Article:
A British lawmaker died on Friday after he was stabbed while meeting with constituents at a church in Essex on the southeastern coast of England.
Sky News reported that MP Sir David Amess was visiting the Belfairs Methodist Church in the city of Leigh-on-Sea when he was suddenly attacked by a man with a knife.
He suffered multiple stab wounds. Despite the best efforts of first responders, he died shortly after the attack.
A 25-year-old man was apprehended at the scene. He remains in custody.
Police vowed in a news release to “work around the clock to ensure justice is delivered for Sir David and his family.”
Amess, 69, had been a member of Parliament since 1983. He had represented Southend West since 1997.
A member of the Conservative Party, he was staunchly pro-Brexit, the Daily Mirror reported. It isn’t yet clear if his political leanings might have motivated his assailant.
British Prime Minister Boris Johnson called Amess “one of the kindest, nicest, most gentle people in politics.”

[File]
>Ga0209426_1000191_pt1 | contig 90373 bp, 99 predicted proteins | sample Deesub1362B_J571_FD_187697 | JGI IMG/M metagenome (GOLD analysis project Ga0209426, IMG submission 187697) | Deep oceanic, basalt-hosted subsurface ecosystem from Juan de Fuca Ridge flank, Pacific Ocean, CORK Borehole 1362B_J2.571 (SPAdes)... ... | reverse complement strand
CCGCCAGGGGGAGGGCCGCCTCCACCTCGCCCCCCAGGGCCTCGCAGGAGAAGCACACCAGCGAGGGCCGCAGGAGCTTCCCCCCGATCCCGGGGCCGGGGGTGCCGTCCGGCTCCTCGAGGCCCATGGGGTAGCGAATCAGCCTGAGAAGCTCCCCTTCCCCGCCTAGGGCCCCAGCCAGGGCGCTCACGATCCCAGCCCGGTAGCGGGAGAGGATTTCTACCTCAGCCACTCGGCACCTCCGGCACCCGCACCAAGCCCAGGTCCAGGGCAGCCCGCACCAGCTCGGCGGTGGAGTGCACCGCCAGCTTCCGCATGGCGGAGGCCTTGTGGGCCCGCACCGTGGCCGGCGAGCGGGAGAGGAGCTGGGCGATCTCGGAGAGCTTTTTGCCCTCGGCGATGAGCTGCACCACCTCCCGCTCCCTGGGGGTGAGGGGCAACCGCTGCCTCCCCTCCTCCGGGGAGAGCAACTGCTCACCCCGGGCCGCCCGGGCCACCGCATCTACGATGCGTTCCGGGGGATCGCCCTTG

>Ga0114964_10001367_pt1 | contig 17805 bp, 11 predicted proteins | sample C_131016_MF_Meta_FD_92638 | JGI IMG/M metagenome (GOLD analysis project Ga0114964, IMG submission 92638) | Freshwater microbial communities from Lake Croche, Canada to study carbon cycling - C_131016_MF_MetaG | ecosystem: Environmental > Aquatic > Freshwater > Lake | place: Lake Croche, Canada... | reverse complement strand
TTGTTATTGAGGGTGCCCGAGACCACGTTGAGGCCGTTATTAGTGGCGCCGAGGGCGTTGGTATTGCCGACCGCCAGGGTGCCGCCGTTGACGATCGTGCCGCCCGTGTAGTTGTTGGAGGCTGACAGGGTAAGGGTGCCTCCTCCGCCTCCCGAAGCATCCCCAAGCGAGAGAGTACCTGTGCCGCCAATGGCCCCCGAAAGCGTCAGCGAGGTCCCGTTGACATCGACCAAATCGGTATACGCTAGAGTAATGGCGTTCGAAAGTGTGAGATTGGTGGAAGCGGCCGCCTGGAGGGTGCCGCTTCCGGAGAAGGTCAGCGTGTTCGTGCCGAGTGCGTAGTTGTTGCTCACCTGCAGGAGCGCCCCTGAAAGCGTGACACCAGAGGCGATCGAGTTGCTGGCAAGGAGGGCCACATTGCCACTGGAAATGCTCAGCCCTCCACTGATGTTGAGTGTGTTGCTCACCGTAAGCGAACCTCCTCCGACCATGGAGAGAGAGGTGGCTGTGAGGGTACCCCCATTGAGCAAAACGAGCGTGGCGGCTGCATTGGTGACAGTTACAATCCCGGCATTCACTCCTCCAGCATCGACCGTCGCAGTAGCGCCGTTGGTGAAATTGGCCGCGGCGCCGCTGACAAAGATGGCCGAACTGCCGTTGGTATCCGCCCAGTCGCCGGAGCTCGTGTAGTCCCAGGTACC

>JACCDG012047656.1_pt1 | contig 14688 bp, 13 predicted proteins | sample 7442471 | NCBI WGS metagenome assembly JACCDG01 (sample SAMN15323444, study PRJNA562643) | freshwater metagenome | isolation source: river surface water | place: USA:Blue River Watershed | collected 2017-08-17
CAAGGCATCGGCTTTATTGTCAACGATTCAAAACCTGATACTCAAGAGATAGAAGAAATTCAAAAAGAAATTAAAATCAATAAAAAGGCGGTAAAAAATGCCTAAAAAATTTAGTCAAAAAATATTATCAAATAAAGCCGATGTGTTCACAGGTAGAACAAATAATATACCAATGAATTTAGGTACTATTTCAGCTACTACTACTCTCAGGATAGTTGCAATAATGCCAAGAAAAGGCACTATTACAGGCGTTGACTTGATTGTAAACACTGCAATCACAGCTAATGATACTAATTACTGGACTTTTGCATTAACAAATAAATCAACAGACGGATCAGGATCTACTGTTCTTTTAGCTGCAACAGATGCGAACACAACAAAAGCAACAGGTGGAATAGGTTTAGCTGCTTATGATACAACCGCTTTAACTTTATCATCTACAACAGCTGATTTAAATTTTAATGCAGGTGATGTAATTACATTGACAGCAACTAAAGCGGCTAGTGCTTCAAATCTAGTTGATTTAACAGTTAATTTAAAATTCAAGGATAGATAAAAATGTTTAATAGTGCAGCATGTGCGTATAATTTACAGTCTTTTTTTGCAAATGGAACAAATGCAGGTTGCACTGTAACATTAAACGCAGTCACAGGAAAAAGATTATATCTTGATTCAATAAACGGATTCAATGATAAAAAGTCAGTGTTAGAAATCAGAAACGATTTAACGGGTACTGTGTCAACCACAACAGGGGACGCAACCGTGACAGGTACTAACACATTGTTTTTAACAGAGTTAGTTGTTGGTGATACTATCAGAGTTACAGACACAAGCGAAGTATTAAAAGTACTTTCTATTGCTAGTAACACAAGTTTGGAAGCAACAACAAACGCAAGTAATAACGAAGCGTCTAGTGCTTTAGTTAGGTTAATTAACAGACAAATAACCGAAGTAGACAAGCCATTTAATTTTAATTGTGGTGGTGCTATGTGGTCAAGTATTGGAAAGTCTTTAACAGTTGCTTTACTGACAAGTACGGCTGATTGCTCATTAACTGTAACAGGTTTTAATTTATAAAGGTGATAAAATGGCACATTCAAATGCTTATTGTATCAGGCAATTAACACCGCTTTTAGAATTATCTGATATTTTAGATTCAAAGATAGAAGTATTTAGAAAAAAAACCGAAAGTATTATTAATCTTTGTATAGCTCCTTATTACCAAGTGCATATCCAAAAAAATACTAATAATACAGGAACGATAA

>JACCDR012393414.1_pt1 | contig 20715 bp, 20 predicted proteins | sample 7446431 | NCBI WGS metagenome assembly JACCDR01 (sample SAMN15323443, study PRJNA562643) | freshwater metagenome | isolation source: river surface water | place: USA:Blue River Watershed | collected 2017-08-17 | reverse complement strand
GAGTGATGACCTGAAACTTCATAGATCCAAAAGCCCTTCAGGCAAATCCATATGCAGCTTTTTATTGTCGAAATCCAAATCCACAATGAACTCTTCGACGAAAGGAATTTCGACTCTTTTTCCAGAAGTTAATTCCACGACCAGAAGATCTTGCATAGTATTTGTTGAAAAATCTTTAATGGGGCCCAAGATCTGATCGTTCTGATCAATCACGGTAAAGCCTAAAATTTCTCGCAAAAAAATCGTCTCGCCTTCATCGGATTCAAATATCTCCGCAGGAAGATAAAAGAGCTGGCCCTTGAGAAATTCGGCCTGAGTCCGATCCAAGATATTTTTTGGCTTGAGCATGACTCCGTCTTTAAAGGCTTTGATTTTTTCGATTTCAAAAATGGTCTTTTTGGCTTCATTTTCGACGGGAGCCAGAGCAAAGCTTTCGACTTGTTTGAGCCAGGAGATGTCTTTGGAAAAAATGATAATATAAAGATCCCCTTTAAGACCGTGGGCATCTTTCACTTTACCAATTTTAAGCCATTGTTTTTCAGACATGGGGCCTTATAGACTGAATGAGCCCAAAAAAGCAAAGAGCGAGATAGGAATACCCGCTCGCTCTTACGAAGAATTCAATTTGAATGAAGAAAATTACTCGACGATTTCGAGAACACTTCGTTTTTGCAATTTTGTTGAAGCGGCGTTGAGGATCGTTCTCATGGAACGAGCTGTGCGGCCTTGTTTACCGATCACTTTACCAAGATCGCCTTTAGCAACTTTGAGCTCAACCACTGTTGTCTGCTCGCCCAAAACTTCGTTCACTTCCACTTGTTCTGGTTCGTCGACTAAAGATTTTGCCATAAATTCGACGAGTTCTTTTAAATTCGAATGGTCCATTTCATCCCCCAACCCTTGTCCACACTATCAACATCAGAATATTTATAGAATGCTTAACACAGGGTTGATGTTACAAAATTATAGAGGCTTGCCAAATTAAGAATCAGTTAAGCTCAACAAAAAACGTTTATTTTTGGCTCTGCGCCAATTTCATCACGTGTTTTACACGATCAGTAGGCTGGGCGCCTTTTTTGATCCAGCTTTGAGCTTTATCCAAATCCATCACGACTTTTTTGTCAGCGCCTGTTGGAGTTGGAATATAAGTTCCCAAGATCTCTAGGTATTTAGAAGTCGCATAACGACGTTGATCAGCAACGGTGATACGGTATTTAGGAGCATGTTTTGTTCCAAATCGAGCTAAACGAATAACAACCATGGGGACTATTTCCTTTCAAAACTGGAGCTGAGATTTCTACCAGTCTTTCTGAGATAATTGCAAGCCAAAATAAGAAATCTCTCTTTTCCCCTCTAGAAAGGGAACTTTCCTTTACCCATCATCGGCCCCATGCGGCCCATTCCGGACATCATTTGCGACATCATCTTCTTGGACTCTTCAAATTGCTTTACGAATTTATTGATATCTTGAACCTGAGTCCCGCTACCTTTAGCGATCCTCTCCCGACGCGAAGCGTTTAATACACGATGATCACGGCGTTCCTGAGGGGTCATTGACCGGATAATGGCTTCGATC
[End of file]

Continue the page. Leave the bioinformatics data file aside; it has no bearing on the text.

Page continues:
“David was a man who believed passionately in this country and its future,” Johnson said. “We’ve lost today a fine public servant and a much loved friend and colleague.”
Johnson’s wife, Carrie Johnson, wrote in a tweet that Amess was “hugely kind and good” and that his death was “so completely unjust.”
Absolutely devastating news about Sir David Amess. He was hugely kind and good. An enormous animal lover and a true gent. This is so completely unjust. Thoughts are with his wife and their children.
— Carrie Johnson (@carrielbjohnson) October 15, 2021
Flags at U.K. government buildings were lowered to half-mast after news of Amess’ murder broke.
Ian Blackford, leader of the Scottish National Party in the House of Commons, called his death “utterly devastating.”
“Sir David was a thoroughly decent man, who was well liked across parties and the House of Commons,” Blackford said. “All of us are appalled at this barbaric attack, which was as senseless as it was cowardly.”
Conservative MP Tracey Crouch also commented on the brutal killing.
“I could write reams on how Sir David was one of the kindest, most compassionate, well liked colleagues in Parliament,” he tweeted. “But I can’t. I feel sick. I am lost.”
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